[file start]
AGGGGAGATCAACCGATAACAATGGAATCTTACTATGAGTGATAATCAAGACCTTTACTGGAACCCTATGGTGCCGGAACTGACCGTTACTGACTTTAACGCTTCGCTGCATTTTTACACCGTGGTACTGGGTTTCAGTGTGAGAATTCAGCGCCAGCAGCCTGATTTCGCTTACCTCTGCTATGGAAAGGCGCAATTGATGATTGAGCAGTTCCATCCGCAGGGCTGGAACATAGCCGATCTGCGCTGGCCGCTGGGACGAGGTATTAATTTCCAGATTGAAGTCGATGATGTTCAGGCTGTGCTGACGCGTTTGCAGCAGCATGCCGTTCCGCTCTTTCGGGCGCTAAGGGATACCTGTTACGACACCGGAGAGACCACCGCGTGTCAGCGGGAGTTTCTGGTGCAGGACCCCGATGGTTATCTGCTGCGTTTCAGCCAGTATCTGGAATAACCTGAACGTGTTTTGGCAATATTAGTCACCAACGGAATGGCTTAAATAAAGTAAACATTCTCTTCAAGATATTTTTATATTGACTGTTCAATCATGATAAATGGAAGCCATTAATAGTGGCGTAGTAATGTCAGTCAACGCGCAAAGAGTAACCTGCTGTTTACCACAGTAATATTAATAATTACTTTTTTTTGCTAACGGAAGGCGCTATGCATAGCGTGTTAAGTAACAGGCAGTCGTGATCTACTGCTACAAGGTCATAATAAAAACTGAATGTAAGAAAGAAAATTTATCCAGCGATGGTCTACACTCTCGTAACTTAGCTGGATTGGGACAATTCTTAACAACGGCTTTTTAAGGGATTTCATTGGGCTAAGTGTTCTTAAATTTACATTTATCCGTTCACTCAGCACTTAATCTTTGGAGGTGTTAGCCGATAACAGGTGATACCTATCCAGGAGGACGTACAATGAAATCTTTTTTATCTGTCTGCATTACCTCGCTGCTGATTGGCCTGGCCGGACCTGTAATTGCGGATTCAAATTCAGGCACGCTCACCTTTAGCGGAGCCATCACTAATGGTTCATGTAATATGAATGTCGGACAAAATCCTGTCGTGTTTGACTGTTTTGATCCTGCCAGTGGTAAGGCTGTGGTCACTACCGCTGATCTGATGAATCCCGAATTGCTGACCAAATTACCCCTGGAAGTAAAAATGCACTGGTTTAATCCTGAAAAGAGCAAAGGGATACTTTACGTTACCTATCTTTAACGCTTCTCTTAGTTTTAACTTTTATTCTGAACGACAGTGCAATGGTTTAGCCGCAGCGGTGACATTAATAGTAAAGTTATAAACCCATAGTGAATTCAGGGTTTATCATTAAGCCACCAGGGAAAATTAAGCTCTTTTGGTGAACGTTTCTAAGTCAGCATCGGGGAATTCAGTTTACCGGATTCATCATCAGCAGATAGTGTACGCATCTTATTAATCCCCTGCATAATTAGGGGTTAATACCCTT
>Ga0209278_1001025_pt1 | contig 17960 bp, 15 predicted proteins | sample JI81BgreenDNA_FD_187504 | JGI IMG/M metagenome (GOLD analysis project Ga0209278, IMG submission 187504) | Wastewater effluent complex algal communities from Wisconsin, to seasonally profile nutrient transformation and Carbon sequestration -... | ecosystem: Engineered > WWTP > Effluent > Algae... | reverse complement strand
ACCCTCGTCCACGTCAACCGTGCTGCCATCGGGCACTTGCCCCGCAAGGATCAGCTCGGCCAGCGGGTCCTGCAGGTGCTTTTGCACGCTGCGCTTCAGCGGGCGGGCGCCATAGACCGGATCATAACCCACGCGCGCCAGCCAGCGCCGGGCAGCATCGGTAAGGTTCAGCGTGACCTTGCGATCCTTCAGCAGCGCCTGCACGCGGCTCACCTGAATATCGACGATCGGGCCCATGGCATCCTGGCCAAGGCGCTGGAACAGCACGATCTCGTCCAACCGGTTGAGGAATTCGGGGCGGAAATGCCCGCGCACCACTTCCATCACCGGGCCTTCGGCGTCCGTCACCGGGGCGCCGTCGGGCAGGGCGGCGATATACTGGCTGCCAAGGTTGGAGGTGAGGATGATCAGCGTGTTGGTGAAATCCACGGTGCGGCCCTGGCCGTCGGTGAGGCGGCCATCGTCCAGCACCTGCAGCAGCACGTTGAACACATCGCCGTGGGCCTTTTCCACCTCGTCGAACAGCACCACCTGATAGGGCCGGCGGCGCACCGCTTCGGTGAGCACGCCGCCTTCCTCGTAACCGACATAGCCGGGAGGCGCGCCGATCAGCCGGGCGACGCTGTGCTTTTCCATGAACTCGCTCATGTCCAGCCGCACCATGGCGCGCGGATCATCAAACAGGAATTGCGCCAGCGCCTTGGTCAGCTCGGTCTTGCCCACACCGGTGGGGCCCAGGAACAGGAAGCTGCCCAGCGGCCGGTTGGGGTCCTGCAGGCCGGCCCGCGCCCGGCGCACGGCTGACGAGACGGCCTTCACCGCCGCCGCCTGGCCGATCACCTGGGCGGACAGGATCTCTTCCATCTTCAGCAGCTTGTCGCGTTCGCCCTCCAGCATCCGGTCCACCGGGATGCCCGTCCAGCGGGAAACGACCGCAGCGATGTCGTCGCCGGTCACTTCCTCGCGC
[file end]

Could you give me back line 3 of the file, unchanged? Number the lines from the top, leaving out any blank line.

ACCCTCGTCCACGTCAACCGTGCTGCCATCGGGCACTTGCCCCGCAAGGATCAGCTCGGCCAGCGGGTCCTGCAGGTGCTTTTGCACGCTGCGCTTCAGCGGGCGGGCGCCATAGACCGGATCATAACCCACGCGCGCCAGCCAGCGCCGGGCAGCATCGGTAAGGTTCAGCGTGACCTTGCGATCCTTCAGCAGCGCCTGCACGCGGCTCACCTGAATATCGACGATCGGGCCCATGGCATCCTGGCCAAGGCGCTGGAACAGCACGATCTCGTCCAACCGGTTGAGGAATTCGGGGCGGAAATGCCCGCGCACCACTTCCATCACCGGGCCTTCGGCGTCCGTCACCGGGGCGCCGTCGGGCAGGGCGGCGATATACTGGCTGCCAAGGTTGGAGGTGAGGATGATCAGCGTGTTGGTGAAATCCACGGTGCGGCCCTGGCCGTCGGTGAGGCGGCCATCGTCCAGCACCTGCAGCAGCACGTTGAACACATCGCCGTGGGCCTTTTCCACCTCGTCGAACAGCACCACCTGATAGGGCCGGCGGCGCACCGCTTCGGTGAGCACGCCGCCTTCCTCGTAACCGACATAGCCGGGAGGCGCGCCGATCAGCCGGGCGACGCTGTGCTTTTCCATGAACTCGCTCATGTCCAGCCGCACCATGGCGCGCGGATCATCAAACAGGAATTGCGCCAGCGCCTTGGTCAGCTCGGTCTTGCCCACACCGGTGGGGCCCAGGAACAGGAAGCTGCCCAGCGGCCGGTTGGGGTCCTGCAGGCCGGCCCGCGCCCGGCGCACGGCTGACGAGACGGCCTTCACCGCCGCCGCCTGGCCGATCACCTGGGCGGACAGGATCTCTTCCATCTTCAGCAGCTTGTCGCGTTCGCCCTCCAGCATCCGGTCCACCGGGATGCCCGTCCAGCGGGAAACGACCGCAGCGATGTCGTCGCCGGTCACTTCCTCGCGC